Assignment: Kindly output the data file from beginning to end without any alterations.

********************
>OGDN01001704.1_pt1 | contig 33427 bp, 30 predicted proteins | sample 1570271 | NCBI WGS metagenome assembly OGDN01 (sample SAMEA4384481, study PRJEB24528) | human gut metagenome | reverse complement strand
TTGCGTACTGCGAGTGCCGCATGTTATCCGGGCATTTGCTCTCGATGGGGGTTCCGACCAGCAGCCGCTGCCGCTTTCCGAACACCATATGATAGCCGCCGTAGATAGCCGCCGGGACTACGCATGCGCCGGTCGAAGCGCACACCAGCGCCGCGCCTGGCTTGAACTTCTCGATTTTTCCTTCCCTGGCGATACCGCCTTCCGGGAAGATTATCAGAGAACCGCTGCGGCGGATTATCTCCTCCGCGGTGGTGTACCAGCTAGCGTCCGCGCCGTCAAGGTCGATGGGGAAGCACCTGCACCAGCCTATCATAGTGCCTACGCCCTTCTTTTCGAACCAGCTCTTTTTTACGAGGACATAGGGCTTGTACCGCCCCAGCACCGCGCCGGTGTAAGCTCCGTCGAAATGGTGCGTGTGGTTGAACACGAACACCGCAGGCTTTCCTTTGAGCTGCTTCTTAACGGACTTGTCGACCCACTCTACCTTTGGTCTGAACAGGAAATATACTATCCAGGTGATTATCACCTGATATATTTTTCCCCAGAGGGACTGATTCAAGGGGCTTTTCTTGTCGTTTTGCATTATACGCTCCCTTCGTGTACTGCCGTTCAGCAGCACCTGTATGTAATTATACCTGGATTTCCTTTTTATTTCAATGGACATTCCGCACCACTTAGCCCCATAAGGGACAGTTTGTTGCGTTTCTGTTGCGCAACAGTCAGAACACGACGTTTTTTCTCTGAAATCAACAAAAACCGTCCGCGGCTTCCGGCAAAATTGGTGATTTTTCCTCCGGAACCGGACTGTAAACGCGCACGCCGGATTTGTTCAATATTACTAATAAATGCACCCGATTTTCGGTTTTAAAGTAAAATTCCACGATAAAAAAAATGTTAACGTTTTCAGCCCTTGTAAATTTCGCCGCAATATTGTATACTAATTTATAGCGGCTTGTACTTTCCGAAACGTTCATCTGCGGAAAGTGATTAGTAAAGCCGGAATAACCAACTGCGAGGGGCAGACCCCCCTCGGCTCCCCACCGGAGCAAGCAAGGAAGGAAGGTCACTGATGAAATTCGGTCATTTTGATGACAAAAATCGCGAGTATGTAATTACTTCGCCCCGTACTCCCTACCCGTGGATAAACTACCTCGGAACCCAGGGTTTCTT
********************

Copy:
>OGDN01001704.1_pt1 | contig 33427 bp, 30 predicted proteins | sample 1570271 | NCBI WGS metagenome assembly OGDN01 (sample SAMEA4384481, study PRJEB24528) | human gut metagenome | reverse complement strand
TTGCGTACTGCGAGTGCCGCATGTTATCCGGGCATTTGCTCTCGATGGGGGTTCCGACCAGCAGCCGCTGCCGCTTTCCGAACACCATATGATAGCCGCCGTAGATAGCCGCCGGGACTACGCATGCGCCGGTCGAAGCGCACACCAGCGCCGCGCCTGGCTTGAACTTCTCGATTTTTCCTTCCCTGGCGATACCGCCTTCCGGGAAGATTATCAGAGAACCGCTGCGGCGGATTATCTCCTCCGCGGTGGTGTACCAGCTAGCGTCCGCGCCGTCAAGGTCGATGGGGAAGCACCTGCACCAGCCTATCATAGTGCCTACGCCCTTCTTTTCGAACCAGCTCTTTTTTACGAGGACATAGGGCTTGTACCGCCCCAGCACCGCGCCGGTGTAAGCTCCGTCGAAATGGTGCGTGTGGTTGAACACGAACACCGCAGGCTTTCCTTTGAGCTGCTTCTTAACGGACTTGTCGACCCACTCTACCTTTGGTCTGAACAGGAAATATACTATCCAGGTGATTATCACCTGATATATTTTTCCCCAGAGGGACTGATTCAAGGGGCTTTTCTTGTCGTTTTGCATTATACGCTCCCTTCGTGTACTGCCGTTCAGCAGCACCTGTATGTAATTATACCTGGATTTCCTTTTTATTTCAATGGACATTCCGCACCACTTAGCCCCATAAGGGACAGTTTGTTGCGTTTCTGTTGCGCAACAGTCAGAACACGACGTTTTTTCTCTGAAATCAACAAAAACCGTCCGCGGCTTCCGGCAAAATTGGTGATTTTTCCTCCGGAACCGGACTGTAAACGCGCACGCCGGATTTGTTCAATATTACTAATAAATGCACCCGATTTTCGGTTTTAAAGTAAAATTCCACGATAAAAAAAATGTTAACGTTTTCAGCCCTTGTAAATTTCGCCGCAATATTGTATACTAATTTATAGCGGCTTGTACTTTCCGAAACGTTCATCTGCGGAAAGTGATTAGTAAAGCCGGAATAACCAACTGCGAGGGGCAGACCCCCCTCGGCTCCCCACCGGAGCAAGCAAGGAAGGAAGGTCACTGATGAAATTCGGTCATTTTGATGACAAAAATCGCGAGTATGTAATTACTTCGCCCCGTACTCCCTACCCGTGGATAAACTACCTCGGAACCCAGGGTTTCTT